Why has the U.S. military budget for 2018, just signed by President Trump, amounted to $700 billion? After all, initially, Trump planned to increase military spending by only $50 billion, but ultimately, this increase was $94 billion compared to last year. That’s almost twice as much.
Why was an increase of $50 billion not enough? One possible reason is that during the 2016 campaign, Trump relied on the level of Russia’s military budget for 2016 – about $50 billion. That is, the initial plan could produce a simple increase in U.S. military expenditures that covers the entire military budget of Russia. But in 2017, Russia’s military spending amounted to about $70 billion. And the U.S. Congress decided that it was time for a spectacular budget démarche.
As a result, for the first time in history, the ratio of the military budgets of Russia and the United States became 1:10.
The round figure 10 looks deliberately chosen precisely to ensure that everyone who still doubts something has finally understood that the train has left the station. Of course, stubborn anti-Trumpers will argue that Trump has criminally (and how else?) conspired with Putin that when Russia increases its military spending, Trump will have every reason to increase U.S. military spending to a nice-looking and comfortable tenfold superiority.
Let me remind you that at the time of Ronald Reagan’s accession to the post of U.S. president, the military budget of the USSR (according to indirect estimates, about $300-310 billion) was superior to the U.S. military budget ($200 billion). By the beginning of Reagan’s second term, the ratio became 1:1, and by the end of Reagan’s second term, the USSR’s military budget had collapsed. Since then, the USSR (now the Russian) military budget has been falling steadily compared to the U.S. military budget.
The tenfold advantage of the military budget, of course, does not guarantee tenfold superiority on the battlefield. I do not like to repeat the truisms, but there is no reliable method to assess the strength of the enemy except for the actual combat. Officially, the Americans fought the Russians a long time ago – in the Korean War. But on the night of February 7, 2018, a unit of Russian mercenaries (more than 500), reinforced with tanks, artillery, and armored personnel carriers, was almost destroyed in a short four-hour battle with American Rangers in Syria.
A small detachment of American Rangers guarded an oil company, which the Russians planned to capture. As is customary, the Rangers hung American flags around the perimeter of the facility. So it’s not entirely clear what the Russians were counting on. All of their artillery was destroyed in the first 30 minutes of the battle with the help of combat drones, then the artillery and the AC-130 “flying tanks.” As a result, only one tank remained unscathed from all Russian equipment. The infantry that survived the artillery raid was finished off by helicopters. Resistance from the Russians did not materialize. Their losses amount to hundreds, and Americans didn’t even have a single soldier wounded.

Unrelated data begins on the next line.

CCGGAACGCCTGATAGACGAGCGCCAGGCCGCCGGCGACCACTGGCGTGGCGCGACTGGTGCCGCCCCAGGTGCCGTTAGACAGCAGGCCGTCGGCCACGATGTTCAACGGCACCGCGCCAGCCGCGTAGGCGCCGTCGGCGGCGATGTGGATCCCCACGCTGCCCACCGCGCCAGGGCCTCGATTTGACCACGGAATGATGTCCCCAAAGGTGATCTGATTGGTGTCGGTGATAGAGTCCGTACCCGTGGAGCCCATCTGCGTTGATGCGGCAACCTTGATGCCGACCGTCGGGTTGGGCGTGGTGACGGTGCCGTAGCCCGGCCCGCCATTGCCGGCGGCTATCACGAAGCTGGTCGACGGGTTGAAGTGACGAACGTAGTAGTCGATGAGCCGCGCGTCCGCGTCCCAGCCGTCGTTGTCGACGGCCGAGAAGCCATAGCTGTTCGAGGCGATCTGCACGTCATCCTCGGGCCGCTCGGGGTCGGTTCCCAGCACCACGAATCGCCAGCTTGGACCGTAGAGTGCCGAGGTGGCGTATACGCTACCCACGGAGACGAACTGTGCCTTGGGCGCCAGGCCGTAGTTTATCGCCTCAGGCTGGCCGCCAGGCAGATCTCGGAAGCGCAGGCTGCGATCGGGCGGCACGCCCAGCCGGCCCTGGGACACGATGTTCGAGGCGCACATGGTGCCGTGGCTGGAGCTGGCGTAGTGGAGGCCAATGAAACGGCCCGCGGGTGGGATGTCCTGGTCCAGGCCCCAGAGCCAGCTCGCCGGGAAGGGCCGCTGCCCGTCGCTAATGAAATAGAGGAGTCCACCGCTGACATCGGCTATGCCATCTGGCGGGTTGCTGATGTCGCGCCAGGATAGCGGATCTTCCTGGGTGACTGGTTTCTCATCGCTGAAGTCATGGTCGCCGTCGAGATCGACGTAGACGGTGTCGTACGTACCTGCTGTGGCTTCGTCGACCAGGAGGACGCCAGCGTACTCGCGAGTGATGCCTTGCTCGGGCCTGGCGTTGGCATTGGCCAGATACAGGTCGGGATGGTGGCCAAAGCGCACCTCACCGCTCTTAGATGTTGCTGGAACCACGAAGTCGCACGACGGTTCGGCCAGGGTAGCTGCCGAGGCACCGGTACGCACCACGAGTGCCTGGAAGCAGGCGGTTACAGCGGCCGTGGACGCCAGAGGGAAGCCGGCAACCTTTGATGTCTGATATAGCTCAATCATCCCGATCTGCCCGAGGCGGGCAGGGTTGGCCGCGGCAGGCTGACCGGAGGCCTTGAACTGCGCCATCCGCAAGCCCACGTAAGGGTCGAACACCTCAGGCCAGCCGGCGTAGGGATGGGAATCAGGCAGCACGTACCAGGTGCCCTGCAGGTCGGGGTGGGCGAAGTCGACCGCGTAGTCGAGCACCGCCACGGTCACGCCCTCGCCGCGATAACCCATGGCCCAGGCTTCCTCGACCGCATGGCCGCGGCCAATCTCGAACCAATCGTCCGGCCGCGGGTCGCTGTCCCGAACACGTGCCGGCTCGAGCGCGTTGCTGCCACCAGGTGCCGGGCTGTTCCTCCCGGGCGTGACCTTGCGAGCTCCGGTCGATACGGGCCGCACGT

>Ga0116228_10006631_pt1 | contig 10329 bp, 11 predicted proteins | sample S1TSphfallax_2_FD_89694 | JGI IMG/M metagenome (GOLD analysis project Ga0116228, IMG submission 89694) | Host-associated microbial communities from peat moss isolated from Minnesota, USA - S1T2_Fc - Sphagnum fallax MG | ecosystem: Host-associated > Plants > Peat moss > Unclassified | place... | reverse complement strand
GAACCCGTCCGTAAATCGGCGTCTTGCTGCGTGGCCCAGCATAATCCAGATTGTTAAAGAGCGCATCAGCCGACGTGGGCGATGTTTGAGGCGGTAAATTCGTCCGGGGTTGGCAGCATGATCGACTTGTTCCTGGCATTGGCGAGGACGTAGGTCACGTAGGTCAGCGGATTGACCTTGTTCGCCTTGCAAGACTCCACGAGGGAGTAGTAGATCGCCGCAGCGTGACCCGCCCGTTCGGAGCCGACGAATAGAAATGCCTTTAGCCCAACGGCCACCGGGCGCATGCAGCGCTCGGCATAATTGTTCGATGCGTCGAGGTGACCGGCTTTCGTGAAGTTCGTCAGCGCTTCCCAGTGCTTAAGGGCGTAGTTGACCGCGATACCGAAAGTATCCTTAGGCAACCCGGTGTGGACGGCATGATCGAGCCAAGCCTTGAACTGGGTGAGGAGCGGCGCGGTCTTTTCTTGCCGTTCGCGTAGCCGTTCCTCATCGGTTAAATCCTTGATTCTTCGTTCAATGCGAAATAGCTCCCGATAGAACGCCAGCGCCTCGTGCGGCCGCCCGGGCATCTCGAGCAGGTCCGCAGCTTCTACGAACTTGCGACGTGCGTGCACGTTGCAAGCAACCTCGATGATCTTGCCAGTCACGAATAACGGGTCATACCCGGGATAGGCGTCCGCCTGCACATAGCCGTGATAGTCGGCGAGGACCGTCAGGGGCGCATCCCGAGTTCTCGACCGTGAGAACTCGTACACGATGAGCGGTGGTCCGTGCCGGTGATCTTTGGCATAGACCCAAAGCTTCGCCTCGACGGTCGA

This battle was made possible by the fact that President Trump canceled the Obama rules of engagement with the enemy. Now the decision on the use of weapons is made by the unit commander on the spot (as it always was throughout military history), and not a military lawyer in a cozy office in the Pentagon.
Two days after these events, American weapons again confronted the Russians on the battlefield. Iran launched a military drone into Israel. It looked as if this drone had been copied from the U.S. reconnaissance drone downed by Iran in 2011. The drone was immediately detected and shot down 90 seconds after penetration into Israel’s airspace. Three hours later, Israeli aircraft bombed the control post of this drone and several of the newest Russian air defense batteries in Syria. Russian missiles damaged only one Israeli plane, but the pilots held on to the territory of Israel, and there they ejected.
In retaliation for a lost aircraft, Israel unleashed the most devastating missile and bomb strike on Iranian and Syrian positions over the past decade. Armed with Russian weapons, Iranians and Syrians could not offer any opposition.
This battle was also possible because, under President Trump, Israel no longer required Washington’s consent for carrying out measures to defend its country.
The events of the past few days are significant. They show the world that the Trump administration not only increased the military budget to a level of dizzying superiority (the U.S. military budget is now higher than the military budget of the subsequent 15 countries combined) but also untied the hands of the U.S. military and its allies in a confrontation with the Axis countries, Russia-Syria-Iran-North Korea.
There is a silver lining even for the Russians in this matter. For example, they will not have to pay for U.S. military spending. Payments are happily made by American citizens themselves. Why? Because pragmatic Americans know that peace is costing the taxpayers much less than war.
For most of the world’s inhabitants, the Second World War ended in 1945, but for American taxpayers, it lasted until 1975, when the federal government paid the last installment for the last 30-year military loan. America did not have money for WWII. The U.S. had to borrow money from its citizens and abroad and then repay this debt with interest.
By 1975, the bitterness of military losses was already in the past, and in all the countries participating in WWII, there was a new life, a new generation, and new worries. However, America continued to pay for its military expenditures, and for the military spending of its allies, Great Britain and the USSR, and for the restoration of Europe, and for the recovery of Southeast Asia and Japan.
We do not want to repeat this. Consequently, we have a military spending ratio of 1:10.
[Originally published in American Thinker]